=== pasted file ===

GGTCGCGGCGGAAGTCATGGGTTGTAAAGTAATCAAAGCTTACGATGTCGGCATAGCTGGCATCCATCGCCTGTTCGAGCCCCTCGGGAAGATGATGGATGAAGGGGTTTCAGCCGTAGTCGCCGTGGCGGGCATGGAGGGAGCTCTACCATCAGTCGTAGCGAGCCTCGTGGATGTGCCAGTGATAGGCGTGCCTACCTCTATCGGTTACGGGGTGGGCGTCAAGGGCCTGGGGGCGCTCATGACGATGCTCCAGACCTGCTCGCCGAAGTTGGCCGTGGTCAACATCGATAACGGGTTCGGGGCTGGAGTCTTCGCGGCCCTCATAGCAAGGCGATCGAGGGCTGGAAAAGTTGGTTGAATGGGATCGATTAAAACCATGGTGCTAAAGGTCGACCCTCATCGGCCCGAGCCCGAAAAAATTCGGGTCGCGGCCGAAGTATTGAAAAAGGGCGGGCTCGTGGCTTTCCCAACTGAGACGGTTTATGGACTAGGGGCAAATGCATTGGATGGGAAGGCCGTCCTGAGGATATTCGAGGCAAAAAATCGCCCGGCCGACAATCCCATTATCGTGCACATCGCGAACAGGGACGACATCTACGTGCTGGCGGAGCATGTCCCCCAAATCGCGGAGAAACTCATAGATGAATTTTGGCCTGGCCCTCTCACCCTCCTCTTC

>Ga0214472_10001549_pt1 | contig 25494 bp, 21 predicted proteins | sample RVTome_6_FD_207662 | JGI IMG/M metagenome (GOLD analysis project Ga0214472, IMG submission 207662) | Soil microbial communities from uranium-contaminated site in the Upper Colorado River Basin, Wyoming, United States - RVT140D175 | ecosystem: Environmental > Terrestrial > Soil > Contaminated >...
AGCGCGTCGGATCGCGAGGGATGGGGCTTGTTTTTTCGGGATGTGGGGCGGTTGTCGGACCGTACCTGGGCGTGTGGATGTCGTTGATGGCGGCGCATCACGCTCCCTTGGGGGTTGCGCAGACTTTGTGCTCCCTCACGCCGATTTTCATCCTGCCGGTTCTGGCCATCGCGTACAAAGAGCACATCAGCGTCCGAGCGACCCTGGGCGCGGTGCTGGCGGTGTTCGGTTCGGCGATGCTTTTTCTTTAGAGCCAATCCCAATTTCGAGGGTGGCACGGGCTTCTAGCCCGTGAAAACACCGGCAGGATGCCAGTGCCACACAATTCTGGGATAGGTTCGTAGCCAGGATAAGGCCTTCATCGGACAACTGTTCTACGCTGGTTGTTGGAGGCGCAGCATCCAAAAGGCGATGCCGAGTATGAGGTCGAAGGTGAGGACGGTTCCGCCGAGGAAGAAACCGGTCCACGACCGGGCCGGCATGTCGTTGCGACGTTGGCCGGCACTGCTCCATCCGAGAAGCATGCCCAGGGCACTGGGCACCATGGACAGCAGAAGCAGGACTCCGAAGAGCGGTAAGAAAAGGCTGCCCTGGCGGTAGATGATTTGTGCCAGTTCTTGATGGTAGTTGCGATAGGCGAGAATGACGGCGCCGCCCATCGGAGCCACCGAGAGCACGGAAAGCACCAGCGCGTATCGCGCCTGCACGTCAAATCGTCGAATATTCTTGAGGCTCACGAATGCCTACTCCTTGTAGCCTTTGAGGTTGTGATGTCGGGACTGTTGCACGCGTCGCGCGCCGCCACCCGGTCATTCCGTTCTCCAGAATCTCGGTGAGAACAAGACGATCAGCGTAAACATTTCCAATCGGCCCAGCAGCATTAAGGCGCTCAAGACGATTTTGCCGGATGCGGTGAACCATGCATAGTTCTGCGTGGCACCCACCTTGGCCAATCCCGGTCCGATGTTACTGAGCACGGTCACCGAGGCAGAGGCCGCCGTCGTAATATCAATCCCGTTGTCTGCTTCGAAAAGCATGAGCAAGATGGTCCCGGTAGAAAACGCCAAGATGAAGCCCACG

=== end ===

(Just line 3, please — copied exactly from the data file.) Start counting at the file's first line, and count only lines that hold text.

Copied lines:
AGCGCGTCGGATCGCGAGGGATGGGGCTTGTTTTTTCGGGATGTGGGGCGGTTGTCGGACCGTACCTGGGCGTGTGGATGTCGTTGATGGCGGCGCATCACGCTCCCTTGGGGGTTGCGCAGACTTTGTGCTCCCTCACGCCGATTTTCATCCTGCCGGTTCTGGCCATCGCGTACAAAGAGCACATCAGCGTCCGAGCGACCCTGGGCGCGGTGCTGGCGGTGTTCGGTTCGGCGATGCTTTTTCTTTAGAGCCAATCCCAATTTCGAGGGTGGCACGGGCTTCTAGCCCGTGAAAACACCGGCAGGATGCCAGTGCCACACAATTCTGGGATAGGTTCGTAGCCAGGATAAGGCCTTCATCGGACAACTGTTCTACGCTGGTTGTTGGAGGCGCAGCATCCAAAAGGCGATGCCGAGTATGAGGTCGAAGGTGAGGACGGTTCCGCCGAGGAAGAAACCGGTCCACGACCGGGCCGGCATGTCGTTGCGACGTTGGCCGGCACTGCTCCATCCGAGAAGCATGCCCAGGGCACTGGGCACCATGGACAGCAGAAGCAGGACTCCGAAGAGCGGTAAGAAAAGGCTGCCCTGGCGGTAGATGATTTGTGCCAGTTCTTGATGGTAGTTGCGATAGGCGAGAATGACGGCGCCGCCCATCGGAGCCACCGAGAGCACGGAAAGCACCAGCGCGTATCGCGCCTGCACGTCAAATCGTCGAATATTCTTGAGGCTCACGAATGCCTACTCCTTGTAGCCTTTGAGGTTGTGATGTCGGGACTGTTGCACGCGTCGCGCGCCGCCACCCGGTCATTCCGTTCTCCAGAATCTCGGTGAGAACAAGACGATCAGCGTAAACATTTCCAATCGGCCCAGCAGCATTAAGGCGCTCAAGACGATTTTGCCGGATGCGGTGAACCATGCATAGTTCTGCGTGGCACCCACCTTGGCCAATCCCGGTCCGATGTTACTGAGCACGGTCACCGAGGCAGAGGCCGCCGTCGTAATATCAATCCCGTTGTCTGCTTCGAAAAGCATGAGCAAGATGGTCCCGGTAGAAAACGCCAAGATGAAGCCCACG